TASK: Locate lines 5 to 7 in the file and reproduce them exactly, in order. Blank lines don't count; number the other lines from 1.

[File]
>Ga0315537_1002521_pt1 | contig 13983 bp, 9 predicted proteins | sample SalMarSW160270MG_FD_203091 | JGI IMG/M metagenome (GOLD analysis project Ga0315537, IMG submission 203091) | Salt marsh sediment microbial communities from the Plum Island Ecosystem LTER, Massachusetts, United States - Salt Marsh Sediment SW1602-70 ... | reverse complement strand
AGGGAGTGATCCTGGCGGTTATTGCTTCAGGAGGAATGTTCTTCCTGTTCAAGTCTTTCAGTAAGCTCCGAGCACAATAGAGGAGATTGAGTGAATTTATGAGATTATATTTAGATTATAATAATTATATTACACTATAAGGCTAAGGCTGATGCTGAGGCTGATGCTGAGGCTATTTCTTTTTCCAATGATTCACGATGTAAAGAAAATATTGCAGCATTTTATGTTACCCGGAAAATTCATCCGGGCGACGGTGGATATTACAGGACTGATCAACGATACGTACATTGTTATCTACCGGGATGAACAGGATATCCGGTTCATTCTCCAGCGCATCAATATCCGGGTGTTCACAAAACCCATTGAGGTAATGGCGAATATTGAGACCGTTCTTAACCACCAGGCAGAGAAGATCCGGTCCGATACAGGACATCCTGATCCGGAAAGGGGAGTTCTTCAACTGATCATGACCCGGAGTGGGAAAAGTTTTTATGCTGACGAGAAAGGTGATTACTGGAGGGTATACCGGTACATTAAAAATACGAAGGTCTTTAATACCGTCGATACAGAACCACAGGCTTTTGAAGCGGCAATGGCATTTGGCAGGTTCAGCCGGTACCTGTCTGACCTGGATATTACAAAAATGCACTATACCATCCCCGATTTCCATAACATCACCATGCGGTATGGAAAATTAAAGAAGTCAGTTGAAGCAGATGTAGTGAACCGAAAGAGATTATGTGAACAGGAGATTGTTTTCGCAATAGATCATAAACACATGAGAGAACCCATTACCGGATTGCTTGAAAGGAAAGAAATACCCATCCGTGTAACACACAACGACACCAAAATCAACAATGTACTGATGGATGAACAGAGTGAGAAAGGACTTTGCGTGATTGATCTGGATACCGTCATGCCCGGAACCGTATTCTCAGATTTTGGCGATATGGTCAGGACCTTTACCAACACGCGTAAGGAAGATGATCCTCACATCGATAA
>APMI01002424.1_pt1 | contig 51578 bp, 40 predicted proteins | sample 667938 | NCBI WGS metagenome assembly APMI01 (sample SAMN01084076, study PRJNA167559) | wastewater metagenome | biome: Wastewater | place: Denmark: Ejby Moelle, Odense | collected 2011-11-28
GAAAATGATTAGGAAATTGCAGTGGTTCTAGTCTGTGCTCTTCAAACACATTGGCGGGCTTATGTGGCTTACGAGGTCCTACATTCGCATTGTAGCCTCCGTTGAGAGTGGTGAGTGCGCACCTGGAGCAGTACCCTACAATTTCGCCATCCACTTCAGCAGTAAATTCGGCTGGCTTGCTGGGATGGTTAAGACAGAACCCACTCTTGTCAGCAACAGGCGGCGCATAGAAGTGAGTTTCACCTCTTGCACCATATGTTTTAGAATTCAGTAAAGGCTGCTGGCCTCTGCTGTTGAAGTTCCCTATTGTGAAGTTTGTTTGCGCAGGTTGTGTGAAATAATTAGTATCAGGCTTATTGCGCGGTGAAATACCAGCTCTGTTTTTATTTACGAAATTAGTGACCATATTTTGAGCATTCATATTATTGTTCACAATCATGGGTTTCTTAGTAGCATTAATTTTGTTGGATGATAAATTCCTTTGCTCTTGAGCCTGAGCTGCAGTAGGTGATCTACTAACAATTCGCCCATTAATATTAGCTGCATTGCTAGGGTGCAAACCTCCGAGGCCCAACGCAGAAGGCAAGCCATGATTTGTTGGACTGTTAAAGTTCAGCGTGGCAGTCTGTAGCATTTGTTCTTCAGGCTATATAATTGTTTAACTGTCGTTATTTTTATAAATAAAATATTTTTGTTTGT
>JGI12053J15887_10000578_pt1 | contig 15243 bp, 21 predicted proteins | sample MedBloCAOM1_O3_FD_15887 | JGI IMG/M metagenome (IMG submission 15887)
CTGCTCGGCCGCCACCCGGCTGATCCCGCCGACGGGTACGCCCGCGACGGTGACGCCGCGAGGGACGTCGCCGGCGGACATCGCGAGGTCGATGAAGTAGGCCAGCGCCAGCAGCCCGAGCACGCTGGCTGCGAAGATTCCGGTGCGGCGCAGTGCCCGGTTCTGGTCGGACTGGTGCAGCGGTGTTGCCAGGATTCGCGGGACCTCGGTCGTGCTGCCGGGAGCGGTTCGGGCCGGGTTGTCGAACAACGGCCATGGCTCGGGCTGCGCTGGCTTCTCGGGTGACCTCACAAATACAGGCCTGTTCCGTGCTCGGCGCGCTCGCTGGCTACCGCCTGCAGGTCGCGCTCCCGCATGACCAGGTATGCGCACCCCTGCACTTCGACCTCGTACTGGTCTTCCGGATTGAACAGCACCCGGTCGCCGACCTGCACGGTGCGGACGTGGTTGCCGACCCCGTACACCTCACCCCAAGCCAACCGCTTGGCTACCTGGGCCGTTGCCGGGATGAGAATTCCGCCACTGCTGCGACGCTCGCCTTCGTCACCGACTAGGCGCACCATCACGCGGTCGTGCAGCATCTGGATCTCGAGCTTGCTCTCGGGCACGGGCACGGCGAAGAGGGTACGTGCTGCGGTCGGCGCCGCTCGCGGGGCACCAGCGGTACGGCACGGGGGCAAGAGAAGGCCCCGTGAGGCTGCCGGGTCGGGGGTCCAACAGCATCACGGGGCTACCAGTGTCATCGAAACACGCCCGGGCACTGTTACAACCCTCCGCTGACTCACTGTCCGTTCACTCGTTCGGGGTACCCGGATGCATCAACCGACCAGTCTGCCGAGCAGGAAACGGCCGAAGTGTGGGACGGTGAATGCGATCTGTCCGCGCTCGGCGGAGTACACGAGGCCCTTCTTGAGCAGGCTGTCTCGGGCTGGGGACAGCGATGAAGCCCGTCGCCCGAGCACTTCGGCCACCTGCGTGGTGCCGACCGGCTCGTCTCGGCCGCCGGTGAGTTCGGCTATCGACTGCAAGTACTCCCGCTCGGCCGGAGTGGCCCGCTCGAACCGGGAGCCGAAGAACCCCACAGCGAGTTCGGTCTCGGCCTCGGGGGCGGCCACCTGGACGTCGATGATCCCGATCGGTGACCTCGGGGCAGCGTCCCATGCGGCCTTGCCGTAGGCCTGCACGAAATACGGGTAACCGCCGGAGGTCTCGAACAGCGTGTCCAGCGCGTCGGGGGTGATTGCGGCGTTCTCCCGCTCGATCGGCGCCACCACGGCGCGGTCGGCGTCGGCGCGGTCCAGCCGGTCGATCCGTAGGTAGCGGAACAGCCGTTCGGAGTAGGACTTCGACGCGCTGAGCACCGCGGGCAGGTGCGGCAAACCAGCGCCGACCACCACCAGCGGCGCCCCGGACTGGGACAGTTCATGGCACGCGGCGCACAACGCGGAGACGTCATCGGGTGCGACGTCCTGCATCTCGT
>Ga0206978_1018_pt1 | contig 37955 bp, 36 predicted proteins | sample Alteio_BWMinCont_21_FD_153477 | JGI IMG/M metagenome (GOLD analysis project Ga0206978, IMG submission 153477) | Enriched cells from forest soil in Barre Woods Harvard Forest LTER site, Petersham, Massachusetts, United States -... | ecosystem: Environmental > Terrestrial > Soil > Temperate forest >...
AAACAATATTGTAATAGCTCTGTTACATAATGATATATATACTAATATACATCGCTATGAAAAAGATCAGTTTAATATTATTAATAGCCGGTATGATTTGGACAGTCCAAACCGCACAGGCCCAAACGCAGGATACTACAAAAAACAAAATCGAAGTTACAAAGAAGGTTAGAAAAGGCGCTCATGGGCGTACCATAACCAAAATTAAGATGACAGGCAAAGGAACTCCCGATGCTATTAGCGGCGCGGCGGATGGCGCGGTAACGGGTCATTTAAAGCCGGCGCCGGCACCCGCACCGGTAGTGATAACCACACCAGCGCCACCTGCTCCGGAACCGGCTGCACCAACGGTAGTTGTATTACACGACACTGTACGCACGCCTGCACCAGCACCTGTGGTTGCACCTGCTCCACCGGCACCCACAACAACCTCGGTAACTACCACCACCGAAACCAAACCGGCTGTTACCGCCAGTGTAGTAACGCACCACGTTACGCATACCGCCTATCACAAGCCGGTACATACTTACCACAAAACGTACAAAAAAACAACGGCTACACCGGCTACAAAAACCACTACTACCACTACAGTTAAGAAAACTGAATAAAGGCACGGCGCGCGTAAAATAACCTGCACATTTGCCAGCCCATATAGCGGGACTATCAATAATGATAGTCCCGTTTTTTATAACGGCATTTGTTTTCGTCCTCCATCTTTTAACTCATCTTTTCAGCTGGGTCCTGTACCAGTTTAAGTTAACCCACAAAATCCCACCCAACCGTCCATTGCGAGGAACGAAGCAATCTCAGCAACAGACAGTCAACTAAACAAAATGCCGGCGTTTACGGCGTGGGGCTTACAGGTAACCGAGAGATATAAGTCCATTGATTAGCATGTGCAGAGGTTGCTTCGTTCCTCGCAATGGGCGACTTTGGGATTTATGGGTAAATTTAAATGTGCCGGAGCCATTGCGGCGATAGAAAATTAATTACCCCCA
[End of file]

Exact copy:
>JGI12053J15887_10000578_pt1 | contig 15243 bp, 21 predicted proteins | sample MedBloCAOM1_O3_FD_15887 | JGI IMG/M metagenome (IMG submission 15887)
CTGCTCGGCCGCCACCCGGCTGATCCCGCCGACGGGTACGCCCGCGACGGTGACGCCGCGAGGGACGTCGCCGGCGGACATCGCGAGGTCGATGAAGTAGGCCAGCGCCAGCAGCCCGAGCACGCTGGCTGCGAAGATTCCGGTGCGGCGCAGTGCCCGGTTCTGGTCGGACTGGTGCAGCGGTGTTGCCAGGATTCGCGGGACCTCGGTCGTGCTGCCGGGAGCGGTTCGGGCCGGGTTGTCGAACAACGGCCATGGCTCGGGCTGCGCTGGCTTCTCGGGTGACCTCACAAATACAGGCCTGTTCCGTGCTCGGCGCGCTCGCTGGCTACCGCCTGCAGGTCGCGCTCCCGCATGACCAGGTATGCGCACCCCTGCACTTCGACCTCGTACTGGTCTTCCGGATTGAACAGCACCCGGTCGCCGACCTGCACGGTGCGGACGTGGTTGCCGACCCCGTACACCTCACCCCAAGCCAACCGCTTGGCTACCTGGGCCGTTGCCGGGATGAGAATTCCGCCACTGCTGCGACGCTCGCCTTCGTCACCGACTAGGCGCACCATCACGCGGTCGTGCAGCATCTGGATCTCGAGCTTGCTCTCGGGCACGGGCACGGCGAAGAGGGTACGTGCTGCGGTCGGCGCCGCTCGCGGGGCACCAGCGGTACGGCACGGGGGCAAGAGAAGGCCCCGTGAGGCTGCCGGGTCGGGGGTCCAACAGCATCACGGGGCTACCAGTGTCATCGAAACACGCCCGGGCACTGTTACAACCCTCCGCTGACTCACTGTCCGTTCACTCGTTCGGGGTACCCGGATGCATCAACCGACCAGTCTGCCGAGCAGGAAACGGCCGAAGTGTGGGACGGTGAATGCGATCTGTCCGCGCTCGGCGGAGTACACGAGGCCCTTCTTGAGCAGGCTGTCTCGGGCTGGGGACAGCGATGAAGCCCGTCGCCCGAGCACTTCGGCCACCTGCGTGGTGCCGACCGGCTCGTCTCGGCCGCCGGTGAGTTCGGCTATCGACTGCAAGTACTCCCGCTCGGCCGGAGTGGCCCGCTCGAACCGGGAGCCGAAGAACCCCACAGCGAGTTCGGTCTCGGCCTCGGGGGCGGCCACCTGGACGTCGATGATCCCGATCGGTGACCTCGGGGCAGCGTCCCATGCGGCCTTGCCGTAGGCCTGCACGAAATACGGGTAACCGCCGGAGGTCTCGAACAGCGTGTCCAGCGCGTCGGGGGTGATTGCGGCGTTCTCCCGCTCGATCGGCGCCACCACGGCGCGGTCGGCGTCGGCGCGGTCCAGCCGGTCGATCCGTAGGTAGCGGAACAGCCGTTCGGAGTAGGACTTCGACGCGCTGAGCACCGCGGGCAGGTGCGGCAAACCAGCGCCGACCACCACCAGCGGCGCCCCGGACTGGGACAGTTCATGGCACGCGGCGCACAACGCGGAGACGTCATCGGGTGCGACGTCCTGCATCTCGT
>Ga0206978_1018_pt1 | contig 37955 bp, 36 predicted proteins | sample Alteio_BWMinCont_21_FD_153477 | JGI IMG/M metagenome (GOLD analysis project Ga0206978, IMG submission 153477) | Enriched cells from forest soil in Barre Woods Harvard Forest LTER site, Petersham, Massachusetts, United States -... | ecosystem: Environmental > Terrestrial > Soil > Temperate forest >...